The role of the LE in contributing to the base of support has been discussed. But what of the role of the UE? Some tasks require bimanual manipulation of objects for successful completion, but in the early stage of recovery this may be too difficult for a patient to accomplish. At this stage, the role of the hemiplegic UE is one of support; it becomes part of the base. If the trunk and UE segments are initially too difficult to control, some work may be done in forearm weight bearing on a table rather than extended arm weight bearing. Keep in mind, however, that at this stage the table should be stable when introducing it as part of the base of support. Forearm weight bearing provides a wider base for the trunk while at the same time increases sensory stimulation and demand on the hemiplegic UE.

Exploring new trunk movement experiences
Reactions between the trunk and UE can be explored by having the patient practice small amplitude weight shifts anteriorly and posteriorly at first. In this closed chain position, as the trunk moves anteriorly over the hips, the spine extends while the scapulae move into positions of depression, adduction, and downward rotation. The glenohumeral joint moves further into extension and external rotation. With a posterior weight shift over the hips, the opposite occurs. The trunk moves into flexion, the scapulae elevate, abduct, and upwardly rotate. The glenohumeral joint moves into flexion and internal rotation.

Lateral weight shifts provide trunk elongation on the weight bearing side with scapular elevation and upward rotation. The glenohumeral joint moves into adduction and external rotation. On the non-weightbearing side, shortening of the trunk occurs with scapular depression and downward rotation. The glenohumeral joint abducts and internally rotates. In the early stages of recovery, working in this position can be effective in developing these typical trunk and UE movement patterns. After observing the trunk posture most often assumed by the patient, decisions can be made as to which of the above patterns the patient lacks. By providing new movement experiences the patient begins developing skill in the desired patterns.

As recovery progresses and the trunk gains stability, one can continue to work at the table by reducing the part of the base of support provided by the less involved UE. By moving that arm against the surface or in reaching tasks, more demand is placed on the hemiplegic UE and trunk. As with all of these activities alignment of the scapula, trunk and glenohumeral joint is critical. The goal is to assist the patient to become more active, not to hang on the body segments.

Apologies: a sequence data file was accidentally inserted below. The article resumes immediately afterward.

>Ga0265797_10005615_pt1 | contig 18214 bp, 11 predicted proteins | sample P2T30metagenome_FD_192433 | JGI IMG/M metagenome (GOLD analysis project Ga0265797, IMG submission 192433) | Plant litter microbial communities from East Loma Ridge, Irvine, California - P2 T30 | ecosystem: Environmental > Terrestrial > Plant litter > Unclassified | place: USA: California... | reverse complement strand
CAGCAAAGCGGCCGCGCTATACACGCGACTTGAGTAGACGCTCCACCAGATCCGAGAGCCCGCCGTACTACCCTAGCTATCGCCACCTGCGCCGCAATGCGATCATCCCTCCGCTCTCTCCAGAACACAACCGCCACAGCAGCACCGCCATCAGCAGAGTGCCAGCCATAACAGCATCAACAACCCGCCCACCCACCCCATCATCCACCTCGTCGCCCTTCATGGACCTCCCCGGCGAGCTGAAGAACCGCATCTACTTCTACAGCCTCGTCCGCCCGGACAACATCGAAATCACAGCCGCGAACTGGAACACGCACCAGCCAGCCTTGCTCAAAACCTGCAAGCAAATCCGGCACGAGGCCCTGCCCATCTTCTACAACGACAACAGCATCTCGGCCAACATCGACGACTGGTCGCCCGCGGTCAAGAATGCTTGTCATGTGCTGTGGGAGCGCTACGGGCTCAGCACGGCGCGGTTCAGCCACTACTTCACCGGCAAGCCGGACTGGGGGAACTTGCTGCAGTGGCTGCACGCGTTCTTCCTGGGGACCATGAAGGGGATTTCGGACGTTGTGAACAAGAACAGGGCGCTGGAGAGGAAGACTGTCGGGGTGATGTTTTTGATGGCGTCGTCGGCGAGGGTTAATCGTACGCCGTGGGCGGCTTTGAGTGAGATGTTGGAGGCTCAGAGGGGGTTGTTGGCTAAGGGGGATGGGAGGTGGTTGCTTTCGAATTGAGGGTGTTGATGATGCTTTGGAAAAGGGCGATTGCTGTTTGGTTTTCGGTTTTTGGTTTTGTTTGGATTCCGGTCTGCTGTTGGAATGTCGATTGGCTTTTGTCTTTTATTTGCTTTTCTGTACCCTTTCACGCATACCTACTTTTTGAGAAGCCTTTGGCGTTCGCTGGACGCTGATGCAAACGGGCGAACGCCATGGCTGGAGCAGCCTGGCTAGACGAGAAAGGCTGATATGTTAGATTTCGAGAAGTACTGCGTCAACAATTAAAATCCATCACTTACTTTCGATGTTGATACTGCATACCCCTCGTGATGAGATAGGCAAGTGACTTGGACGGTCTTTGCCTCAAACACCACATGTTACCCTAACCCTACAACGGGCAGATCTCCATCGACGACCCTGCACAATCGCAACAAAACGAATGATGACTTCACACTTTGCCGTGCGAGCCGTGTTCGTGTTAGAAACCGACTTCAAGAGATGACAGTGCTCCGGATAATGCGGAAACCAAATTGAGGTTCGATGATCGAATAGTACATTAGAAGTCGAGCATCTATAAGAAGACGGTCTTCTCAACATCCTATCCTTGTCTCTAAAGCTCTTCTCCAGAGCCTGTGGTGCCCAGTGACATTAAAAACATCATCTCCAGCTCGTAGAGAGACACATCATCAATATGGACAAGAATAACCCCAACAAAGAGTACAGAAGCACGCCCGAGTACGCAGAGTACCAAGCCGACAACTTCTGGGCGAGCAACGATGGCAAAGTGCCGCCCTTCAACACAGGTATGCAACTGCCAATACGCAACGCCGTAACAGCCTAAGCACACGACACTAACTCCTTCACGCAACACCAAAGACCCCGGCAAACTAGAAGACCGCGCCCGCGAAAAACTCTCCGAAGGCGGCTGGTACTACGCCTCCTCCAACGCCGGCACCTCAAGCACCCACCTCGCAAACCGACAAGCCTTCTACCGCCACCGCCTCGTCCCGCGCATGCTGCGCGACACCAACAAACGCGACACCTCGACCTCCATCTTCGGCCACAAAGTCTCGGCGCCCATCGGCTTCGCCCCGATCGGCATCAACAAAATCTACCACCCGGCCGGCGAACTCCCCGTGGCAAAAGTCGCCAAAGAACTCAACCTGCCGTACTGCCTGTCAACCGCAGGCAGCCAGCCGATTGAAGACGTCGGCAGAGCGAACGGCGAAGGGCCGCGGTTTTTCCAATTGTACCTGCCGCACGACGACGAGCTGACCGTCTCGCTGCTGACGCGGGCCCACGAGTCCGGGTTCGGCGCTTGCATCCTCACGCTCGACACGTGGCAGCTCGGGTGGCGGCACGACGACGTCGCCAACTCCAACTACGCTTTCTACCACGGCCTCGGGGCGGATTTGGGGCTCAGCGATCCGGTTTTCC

Finally reaching tasks must be practiced with the hemiplegic UE. Initially the hand can be placed on a mobile surface, the back of a chair or the top of a cane. In this position, forward reach may be guided by the therapist with facilitation of appropriate changes in the trunk position over the base. Activity in the abdominals can be initiated by having the patient push against an object with either one or both hands. Engaging both hands against the object in the sagittal plane will limit rotation initially and may be easier to control. However, rotation should be introduced at some point to activate more of the abdominal muscles. Beginning with an immobile object, such as a heavy table or the wall, will teach the patient to set the abdominals in an isometric contraction. Using a movable object, but one with some heft to it, will teach the patient to grade the activity of the abdominals in a concentric contraction. Activation of the abdominals is critical for stability of the trunk and should be addressed early in recovery.

The ideas presented here for retraining the trunk list just a few possibilities of the many activities in which the patient may be engaged. The key is observation. The therapist must know which trunk and limb patterns the patient prefers and introduce those that are optimal for task completion. By providing a variety of movement patterns, the patient is given the best chances for success in stabilizing the trunk during movement in every day tasks.


Steve Anderson, PT, is the owner of Kinematrix Physical Therapy LLC in Seattle, Washington. He can be reached at SteveAnderson-PT@earthlink.net.

References:
Howle, J. with the NDTA Theory Committee. 2002. Theoretical Foundations and Principles of Clinical Practice. NDTA: Laguna Beach.
Ryerson, S., Levit, K., 1997. Functional Movement Reeducation, Churchill Livingstone, Inc., pp 183-189.